Across the text she shared, the personhood of Black people really shone through. Keisha showed the participants how themes of mental health, colonialism, identity, religion, and father/daughter relationships can all be authentically present in a short script. Keisha also spoke about how scriptwriting allows the writer to abstract facts to make the scenes more striking or simply to protect the writer and guard their truth.


Sefton and Reece led a conversation about the participants’ feelings of all the sacrifices that were made by Windrush generation NHS workers and their families. They spoke about the sisterhood that existed amongst nurses, the families that they left behind at home whilst working night shifts, and the feeling of being undervalued by management and overlooked for promotions.

We arrived at a conclusion; we’d like the world to see and feel how they felt. Sefton suggested we adapt the classic ‘Do You Hear What I hear’ by Harry Simeone, telling the story of Windrush nurses in the NHS.

‘Our Unseen Service and Sacrifices’

“For generations we’ve provided patient care/
Not just needles, we were combing hair/
Do you see what I see?
Nursing strangers whilst our loved ones were back home/
Hoisting patients from their sick beds on our own/
Do you see what I see?”


Micah Yongo delivered the last workshop about the power of storytelling and the often blurred lines between fantasy and reality.

Micah challenged the participants by using a story game to work secretly in groups and share true stories with each other. The group then had the task of either sharing one of their true stories with the rest of the group, or sharing an entirely made up story. It helped participants to see that they are already storytellers.

Micah drew on stories written by Chimamanda Ngozi Adichie to demonstrate how, as writers, we can create a world that is vivid and alive with detail. He set the group a task of writing a fantasy short story that reflected on the themes of Windrush but that was rooted in truth and lived experiences.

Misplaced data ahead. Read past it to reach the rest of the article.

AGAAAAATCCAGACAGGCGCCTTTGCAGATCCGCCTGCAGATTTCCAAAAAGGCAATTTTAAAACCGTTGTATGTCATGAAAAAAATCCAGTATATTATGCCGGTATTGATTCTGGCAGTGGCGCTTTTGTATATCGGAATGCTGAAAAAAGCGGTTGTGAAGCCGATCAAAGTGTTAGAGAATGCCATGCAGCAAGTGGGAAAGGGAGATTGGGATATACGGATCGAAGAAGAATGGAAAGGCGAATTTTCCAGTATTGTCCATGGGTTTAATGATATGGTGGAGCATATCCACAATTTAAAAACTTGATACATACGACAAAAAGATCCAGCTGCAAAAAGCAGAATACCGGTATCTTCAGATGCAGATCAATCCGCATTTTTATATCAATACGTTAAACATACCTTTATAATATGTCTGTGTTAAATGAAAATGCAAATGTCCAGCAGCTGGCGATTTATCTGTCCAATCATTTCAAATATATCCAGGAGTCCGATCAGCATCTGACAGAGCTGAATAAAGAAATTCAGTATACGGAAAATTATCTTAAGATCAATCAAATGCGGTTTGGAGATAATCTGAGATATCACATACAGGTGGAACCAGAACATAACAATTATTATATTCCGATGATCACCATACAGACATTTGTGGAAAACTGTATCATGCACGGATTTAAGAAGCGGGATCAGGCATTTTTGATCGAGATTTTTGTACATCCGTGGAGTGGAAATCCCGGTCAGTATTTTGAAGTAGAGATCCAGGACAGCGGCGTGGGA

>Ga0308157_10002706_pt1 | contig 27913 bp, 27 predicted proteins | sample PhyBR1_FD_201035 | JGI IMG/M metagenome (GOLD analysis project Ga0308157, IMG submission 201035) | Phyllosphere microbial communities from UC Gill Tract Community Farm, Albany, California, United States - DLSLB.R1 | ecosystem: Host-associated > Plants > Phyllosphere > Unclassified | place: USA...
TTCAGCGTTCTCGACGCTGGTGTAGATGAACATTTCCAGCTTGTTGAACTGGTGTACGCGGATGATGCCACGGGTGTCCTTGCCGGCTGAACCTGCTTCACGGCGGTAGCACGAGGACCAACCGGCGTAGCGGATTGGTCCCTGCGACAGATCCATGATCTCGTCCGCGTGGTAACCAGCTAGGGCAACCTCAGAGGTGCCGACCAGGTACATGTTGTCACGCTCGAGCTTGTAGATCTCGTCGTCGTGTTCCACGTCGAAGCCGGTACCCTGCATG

Micah has written a piece reflecting on leading this workshop that you can read here.


Project Ethos ID: 49034

About Jackie Bailey

Jackie Bailey, founder of BEE You! Personal Development Ltd, delivers transformational coaching, workshops, seminars and retreats. Supporting individuals, groups, teams and organisations with clarity of purpose, values, vision building and alignment is at the heart of her work. A lover of literature and a keen advocate of arts for wellbeing, Jackie is a Manchester City of Literature (UNESCO) Community Champion. In 2021-22 Jackie championed and co-designed a programme sharing a world of literature that embraced spoken word, music, journaling, memoir writing, history and poetry; all connected to enhancing wellbeing and personal development. An esteemed life coach and creative practitioner, Jackie is passionate about supporting people to improve their wellbeing by using a range of personal development and self-care tools, including journaling.

Jackie is also the Director of J Bailey Consulting Limited (JBCL) providing management consultancy services to a range of organisations across the private, public, voluntary, community and social enterprise sectors. Jackie has worked extensively with NHS organisations. Consultancy has included stakeholder involvement; service improvement; quality assurance; performance management; strategy & policy development; diversity, equity & inclusion (DEI); staff & leadership development. Jackie has worked operationally & strategically, across a range of issues impacting diverse people. She has vast experience of working inclusively & effectively engaging people with positive & improved outcomes across stakeholder groups.